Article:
Vol. 1: The Excellence of Technical Vocational Education and Training (TVET) Institutions in Korea: Yeungjin College Case Study

  •  Lan Joo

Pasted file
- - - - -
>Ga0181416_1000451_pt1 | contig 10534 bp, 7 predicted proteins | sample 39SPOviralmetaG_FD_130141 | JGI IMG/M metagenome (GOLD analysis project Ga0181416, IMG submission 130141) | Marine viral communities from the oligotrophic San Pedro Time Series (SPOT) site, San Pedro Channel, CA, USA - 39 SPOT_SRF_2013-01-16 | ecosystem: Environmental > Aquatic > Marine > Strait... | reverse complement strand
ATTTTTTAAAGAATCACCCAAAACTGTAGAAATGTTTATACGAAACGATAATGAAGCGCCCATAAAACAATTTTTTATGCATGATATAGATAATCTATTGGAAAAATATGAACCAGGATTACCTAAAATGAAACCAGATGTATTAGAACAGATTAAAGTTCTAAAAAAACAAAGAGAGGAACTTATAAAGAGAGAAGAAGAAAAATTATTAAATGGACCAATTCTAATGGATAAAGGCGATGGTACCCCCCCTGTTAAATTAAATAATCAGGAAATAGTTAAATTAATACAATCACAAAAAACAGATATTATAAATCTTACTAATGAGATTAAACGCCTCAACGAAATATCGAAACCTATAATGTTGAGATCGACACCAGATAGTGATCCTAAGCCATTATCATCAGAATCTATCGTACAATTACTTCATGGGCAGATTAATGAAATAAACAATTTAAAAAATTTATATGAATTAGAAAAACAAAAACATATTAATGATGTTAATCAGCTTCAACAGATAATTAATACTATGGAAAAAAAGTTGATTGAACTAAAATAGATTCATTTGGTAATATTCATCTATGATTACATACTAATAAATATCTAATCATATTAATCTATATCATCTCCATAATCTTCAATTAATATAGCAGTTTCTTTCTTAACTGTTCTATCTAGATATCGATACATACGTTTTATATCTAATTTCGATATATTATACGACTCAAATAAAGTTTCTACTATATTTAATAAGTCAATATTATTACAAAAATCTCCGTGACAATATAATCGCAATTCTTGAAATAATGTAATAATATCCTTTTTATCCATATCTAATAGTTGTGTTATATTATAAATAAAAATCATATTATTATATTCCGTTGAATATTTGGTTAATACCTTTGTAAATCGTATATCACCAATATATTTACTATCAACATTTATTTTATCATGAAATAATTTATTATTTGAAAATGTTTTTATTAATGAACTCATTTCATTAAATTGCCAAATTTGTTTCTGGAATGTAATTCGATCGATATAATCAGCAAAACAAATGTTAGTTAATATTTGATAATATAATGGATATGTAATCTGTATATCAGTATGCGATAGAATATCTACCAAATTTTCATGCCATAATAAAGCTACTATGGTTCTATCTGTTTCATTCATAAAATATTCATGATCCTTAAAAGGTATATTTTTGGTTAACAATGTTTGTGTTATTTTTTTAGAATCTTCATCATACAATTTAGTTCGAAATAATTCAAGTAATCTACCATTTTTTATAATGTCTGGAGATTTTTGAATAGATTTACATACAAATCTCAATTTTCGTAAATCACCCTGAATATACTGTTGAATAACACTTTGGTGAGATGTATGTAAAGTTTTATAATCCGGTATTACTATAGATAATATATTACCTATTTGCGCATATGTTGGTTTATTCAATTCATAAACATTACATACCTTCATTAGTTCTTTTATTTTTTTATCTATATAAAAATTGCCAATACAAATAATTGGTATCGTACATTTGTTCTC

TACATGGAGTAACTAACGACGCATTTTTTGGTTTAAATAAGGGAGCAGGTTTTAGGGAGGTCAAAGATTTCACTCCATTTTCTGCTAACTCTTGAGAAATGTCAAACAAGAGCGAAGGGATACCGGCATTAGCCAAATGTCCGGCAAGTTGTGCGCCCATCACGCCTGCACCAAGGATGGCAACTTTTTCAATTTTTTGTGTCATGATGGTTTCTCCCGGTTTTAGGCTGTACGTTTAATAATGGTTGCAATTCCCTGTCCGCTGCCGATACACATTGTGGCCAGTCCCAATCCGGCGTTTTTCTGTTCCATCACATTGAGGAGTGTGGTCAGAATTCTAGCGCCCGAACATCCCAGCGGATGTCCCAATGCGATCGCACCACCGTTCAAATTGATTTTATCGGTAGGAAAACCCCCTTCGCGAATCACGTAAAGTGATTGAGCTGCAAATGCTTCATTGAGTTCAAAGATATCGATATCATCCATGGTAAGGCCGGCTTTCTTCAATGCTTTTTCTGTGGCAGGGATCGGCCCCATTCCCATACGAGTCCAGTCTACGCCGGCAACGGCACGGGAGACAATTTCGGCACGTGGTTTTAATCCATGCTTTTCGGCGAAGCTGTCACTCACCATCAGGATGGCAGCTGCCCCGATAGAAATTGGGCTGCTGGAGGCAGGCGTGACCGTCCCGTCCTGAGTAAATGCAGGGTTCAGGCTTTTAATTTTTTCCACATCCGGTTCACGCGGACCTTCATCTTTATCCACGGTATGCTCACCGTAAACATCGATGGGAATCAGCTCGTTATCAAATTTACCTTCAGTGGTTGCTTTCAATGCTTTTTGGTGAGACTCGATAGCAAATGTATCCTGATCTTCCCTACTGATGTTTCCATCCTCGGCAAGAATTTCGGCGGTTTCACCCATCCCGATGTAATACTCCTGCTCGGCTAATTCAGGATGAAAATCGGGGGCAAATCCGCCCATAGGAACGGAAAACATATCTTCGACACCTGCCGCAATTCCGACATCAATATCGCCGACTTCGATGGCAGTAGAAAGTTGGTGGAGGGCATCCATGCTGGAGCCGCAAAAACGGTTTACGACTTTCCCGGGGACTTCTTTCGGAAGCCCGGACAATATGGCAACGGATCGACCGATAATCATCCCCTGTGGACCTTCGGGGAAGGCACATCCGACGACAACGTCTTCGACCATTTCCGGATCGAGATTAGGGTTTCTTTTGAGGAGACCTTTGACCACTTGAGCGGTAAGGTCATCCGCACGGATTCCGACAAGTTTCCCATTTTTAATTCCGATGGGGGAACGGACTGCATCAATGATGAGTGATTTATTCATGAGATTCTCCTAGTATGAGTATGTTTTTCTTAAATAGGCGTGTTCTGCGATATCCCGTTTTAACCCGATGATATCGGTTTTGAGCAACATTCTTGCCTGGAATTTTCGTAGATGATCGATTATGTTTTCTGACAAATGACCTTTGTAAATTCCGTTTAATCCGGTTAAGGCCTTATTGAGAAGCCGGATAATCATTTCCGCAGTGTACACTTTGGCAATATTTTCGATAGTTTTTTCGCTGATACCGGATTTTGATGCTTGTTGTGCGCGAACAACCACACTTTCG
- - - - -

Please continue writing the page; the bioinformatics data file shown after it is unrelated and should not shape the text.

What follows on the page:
To tackle the issue of skill shortages, many governments are restructuring their respective school systems into more demand-driven systems, which are expected to improve overall school outcomes and external efficiency. In order to assist TVET institutes and governments with the development of innovative methods to improve the outcomes, this study seeks to provide suggestions drawn from an in-depth case study of a successful TVET school. The study assessed whether or not the select school possesses four premise factors (competent teachers, relevant curricula, effective leadership, and school-industry linkages) and how these factors contribute to the improvement of the graduate employment rate. The selection criterion was the school’s high graduate employment rate. The study gathered data via survey and interviews of both faculty and students. As for the survey, 693 out of 1,400 juniors and 23 out of 71 professors responded. The interviews were a face-to-face, one-on-one style with structured, open-ended questions. Ten students and 10 professors were interviewed separately in a closed room, and 60 minutes was allotted for each session. After coding the raw data, certain themes emerged. The findings suggest that Yeungjin College possesses all the stated premise factors, and the factors directly or indirectly influence the graduate employment rate via the enhancement of employability. Additionally, the most determining factor can be altered within different contexts (e.g. TVET policy, labor market conditions, social demands) and times.

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